Too often, we want the blessings of rebirth without all of the consequences of dying. We want the privilege of relationship without the sacrificing of the things that hinder relationship between men and God. We want the comfort and security of “church” without ever really accepting and paying the real price we must pay.

When Christ calls a man, he bids him come and die. Can you and the world see a clear indication of your death by the priorities you choose, by the friends you keep, by the values you profess, by the life you live? Have you really died yet?

I have preached and taught the New Testament concept of dying to sin, dying to self, and the rebirth of being immersed into Christ. I still believe that.

I just never quite got it like I do now. Dying is a hard business, especially when we keep resurrecting that which has supposedly died.

What I am learning is simple if not revolutionary: dying is a continual process. Just because I died to something yesterday doesn’t mean I won’t die to it or something entirely different tomorrow.

My relationship with God has been shaken to its foundation. And then some. But, religiously, relationally, I am beginning to experience a new kind of freedom.

While I still desperately want to believe (trust), I am grateful for the opportunities before me…

Les Ferguson, Jr.

Big Fat Hairy Deal

Remember the old cliche about a monkey on your back?
It’s often associated with some kind of addiction or character flaw.

I asked this question on Facebook yesterday: Everybody has a monkey. What’s your monkey’s name?

Some of the answers were serious.
Some were funny.
Some were flippant.

If the shoe was on the other foot, I’d try to answer with something funny or flippant too. If you are like me, your real monkey is serious, painful, and seemingly best ignored.

But, this thought leads us to some funny imagery… In a room full of people, or better yet, a church auditorium or sanctuary, we all walk around seeing the monkey on others while trying to ignore our own. And lest we forget, the readily available righteous indignation when someone happens to get a glimpse or fix on the monkey riding our back.

As it turns out, monkey business is never very funny for very long.

My monkey wasn’t/ isn’t alcohol or drugs. There was/ is nothing about mine that would suggest some kind of aberrant behavior. It wasn’t/ isn’t a family embarrassment. Nor the kind of monkey one shouldn’t talk about in polite social situations.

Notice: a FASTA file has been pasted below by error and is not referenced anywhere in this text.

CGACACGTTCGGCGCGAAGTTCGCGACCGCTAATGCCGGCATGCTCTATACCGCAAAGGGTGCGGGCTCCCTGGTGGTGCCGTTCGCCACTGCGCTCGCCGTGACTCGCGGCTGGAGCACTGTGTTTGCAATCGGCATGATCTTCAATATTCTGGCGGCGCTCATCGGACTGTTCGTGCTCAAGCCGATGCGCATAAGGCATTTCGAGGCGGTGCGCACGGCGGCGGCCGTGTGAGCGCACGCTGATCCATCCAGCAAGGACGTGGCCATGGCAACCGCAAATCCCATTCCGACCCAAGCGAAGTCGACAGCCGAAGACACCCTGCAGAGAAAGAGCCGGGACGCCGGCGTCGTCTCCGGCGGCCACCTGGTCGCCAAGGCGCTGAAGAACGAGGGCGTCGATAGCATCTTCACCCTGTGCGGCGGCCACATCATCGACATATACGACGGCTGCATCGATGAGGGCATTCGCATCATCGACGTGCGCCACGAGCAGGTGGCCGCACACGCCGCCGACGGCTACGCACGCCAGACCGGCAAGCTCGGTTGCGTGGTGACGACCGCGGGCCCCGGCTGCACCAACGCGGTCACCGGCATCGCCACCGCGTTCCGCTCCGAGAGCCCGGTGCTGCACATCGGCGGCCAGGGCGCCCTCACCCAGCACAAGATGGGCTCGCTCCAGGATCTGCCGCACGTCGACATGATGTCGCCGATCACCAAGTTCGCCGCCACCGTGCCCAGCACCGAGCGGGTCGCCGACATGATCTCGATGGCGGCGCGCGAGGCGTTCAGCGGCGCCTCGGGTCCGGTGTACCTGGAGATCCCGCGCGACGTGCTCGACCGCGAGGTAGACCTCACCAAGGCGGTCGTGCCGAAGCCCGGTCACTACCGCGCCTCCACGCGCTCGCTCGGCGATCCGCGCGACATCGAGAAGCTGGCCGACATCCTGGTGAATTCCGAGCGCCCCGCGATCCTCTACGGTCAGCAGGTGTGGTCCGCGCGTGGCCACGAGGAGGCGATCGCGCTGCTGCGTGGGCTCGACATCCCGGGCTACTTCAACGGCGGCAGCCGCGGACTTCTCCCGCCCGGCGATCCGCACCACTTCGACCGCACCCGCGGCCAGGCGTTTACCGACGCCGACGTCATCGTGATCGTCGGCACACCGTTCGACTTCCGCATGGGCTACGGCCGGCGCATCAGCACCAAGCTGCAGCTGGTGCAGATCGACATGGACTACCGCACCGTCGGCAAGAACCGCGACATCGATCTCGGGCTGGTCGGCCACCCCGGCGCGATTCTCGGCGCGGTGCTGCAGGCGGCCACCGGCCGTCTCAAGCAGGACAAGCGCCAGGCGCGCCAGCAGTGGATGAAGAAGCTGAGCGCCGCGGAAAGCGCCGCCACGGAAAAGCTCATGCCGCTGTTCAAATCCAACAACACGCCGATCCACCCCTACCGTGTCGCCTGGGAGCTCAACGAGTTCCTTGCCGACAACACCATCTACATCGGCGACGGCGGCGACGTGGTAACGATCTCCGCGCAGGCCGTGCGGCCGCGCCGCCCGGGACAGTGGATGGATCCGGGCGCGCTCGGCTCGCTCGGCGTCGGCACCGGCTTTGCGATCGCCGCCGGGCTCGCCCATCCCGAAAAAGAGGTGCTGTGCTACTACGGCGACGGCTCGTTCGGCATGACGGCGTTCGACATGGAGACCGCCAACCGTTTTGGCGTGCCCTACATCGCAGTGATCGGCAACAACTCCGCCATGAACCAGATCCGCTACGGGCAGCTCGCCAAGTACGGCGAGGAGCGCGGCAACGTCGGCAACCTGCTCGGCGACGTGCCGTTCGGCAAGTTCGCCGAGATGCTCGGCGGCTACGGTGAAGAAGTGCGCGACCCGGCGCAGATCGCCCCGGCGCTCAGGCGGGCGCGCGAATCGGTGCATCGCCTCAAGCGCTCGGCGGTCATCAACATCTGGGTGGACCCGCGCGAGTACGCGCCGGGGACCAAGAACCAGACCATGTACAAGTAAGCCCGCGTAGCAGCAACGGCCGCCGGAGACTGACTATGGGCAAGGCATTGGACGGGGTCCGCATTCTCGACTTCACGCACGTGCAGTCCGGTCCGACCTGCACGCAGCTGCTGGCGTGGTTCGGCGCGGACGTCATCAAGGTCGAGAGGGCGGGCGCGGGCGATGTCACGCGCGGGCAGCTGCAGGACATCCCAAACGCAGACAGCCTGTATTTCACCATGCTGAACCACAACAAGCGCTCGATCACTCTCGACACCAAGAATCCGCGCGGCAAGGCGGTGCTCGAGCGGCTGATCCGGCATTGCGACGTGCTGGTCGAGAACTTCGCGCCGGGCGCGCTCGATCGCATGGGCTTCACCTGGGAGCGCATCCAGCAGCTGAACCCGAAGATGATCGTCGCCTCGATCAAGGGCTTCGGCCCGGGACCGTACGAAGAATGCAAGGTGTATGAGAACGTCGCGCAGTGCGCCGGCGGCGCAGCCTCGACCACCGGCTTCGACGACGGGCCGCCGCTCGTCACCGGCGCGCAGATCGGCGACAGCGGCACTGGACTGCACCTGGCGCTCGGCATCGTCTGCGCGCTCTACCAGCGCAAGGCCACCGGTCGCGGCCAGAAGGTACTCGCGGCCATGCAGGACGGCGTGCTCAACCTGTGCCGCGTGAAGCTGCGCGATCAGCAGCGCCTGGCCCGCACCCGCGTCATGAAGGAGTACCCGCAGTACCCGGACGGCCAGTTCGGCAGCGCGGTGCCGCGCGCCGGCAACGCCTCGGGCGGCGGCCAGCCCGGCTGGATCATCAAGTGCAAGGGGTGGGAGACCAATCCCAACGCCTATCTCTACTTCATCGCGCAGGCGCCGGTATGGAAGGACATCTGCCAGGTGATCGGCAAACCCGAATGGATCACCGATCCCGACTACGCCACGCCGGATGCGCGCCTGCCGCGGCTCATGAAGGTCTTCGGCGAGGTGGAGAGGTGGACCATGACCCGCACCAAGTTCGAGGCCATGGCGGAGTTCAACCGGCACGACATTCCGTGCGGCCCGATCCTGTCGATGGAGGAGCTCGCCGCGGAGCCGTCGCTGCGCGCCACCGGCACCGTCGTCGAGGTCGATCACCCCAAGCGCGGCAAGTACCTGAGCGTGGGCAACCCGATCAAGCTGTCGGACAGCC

But, he was/ is a big monkey. Ape-sized. Bigger even. I think he had a previous life as a body double or stand-in for another famous Hollywood chimp type. You might remember him? The one who climbed the Empire State Building and swatted airplanes from the sky?

Did I say he was big?

Huge.
Hairy.
Strong.

Have you ever heard the term BHAG? It stands for Big Hairy Audacious Goal. I am beginning to develop one, but more on that later.

In the meantime, what I have had riding on my back was a BHFD.

Big
Hairy
Fat
Deal.

That wasn’t (isn’t) necessarily my monkey’s name, but it sure describes his importance, or at least how hard a monkey to shake he has been.

My Dad has a color-pencil drawing in his office that a sweet lady did for him many, many years ago. It is a caricature of Dad sitting at his preacher’s desk with piles and piles of different kinds of hats. The drawing symbolized all the different hats–jobs, roles–Dad had to wear in doing ministry. Every preacher should understand that.

Likewise, my monkey wears a lot of different hats too.
Or rather, outside of the things he isn’t (see seventh paragraph from the top), my monkey (otherwise known as a big fat hairy deal) is a multi-talented creature.

He weaves an unbelievable tapestry of fear, doubt, worry, and lack of self-confidence.
The resulting picture is demoralizing, paralyzing, and capable of producing a self-sustaining debilitation.

He is pretty gifted like that.
I should know.
After all, he is my monkey.
I have owned him for a very long time.

But yesterday, he took a major blow. I heard him shudder. I felt his weakness. I sensed his grip losing its hold.

For years (even during the good ones) he has told me I am not good enough, smart enough, or talented enough. He has painted me with fear, soaked me in doubt, infused me with worry, and convinced me that nothing I did would ever matter.

Add to that potent mix Satan’s mighty evil blow, and my monkey could have, should have had it all sewn up tight.

But contrary to my strongly held monkey belief, God wasn’t/ isn’t finished with me yet. He surrounded me with encouragers, provided the right opportunity, and helped me take the first step forward.

Yesterday, I shared my new found, hard won faith. (Thanks Meadowbrook!)
I preached.
And it felt better than it ever has before.

I am learning to never say never while my monkey is fighting to hold on.
I doubt I would ever be a full time preacher again, and yet, if the right place or people came calling, I would have to ask God what He was up to.

In the meantime, the big fat hairy deal is giving way slowly but surely for the big hairy audacious goal. I am daring to dream–really dream–that I have found my new ministry role/niche/voice to fill.

Thanks to those who have believed in me, found patience to share, and otherwise supported me. Your strength has made a difference.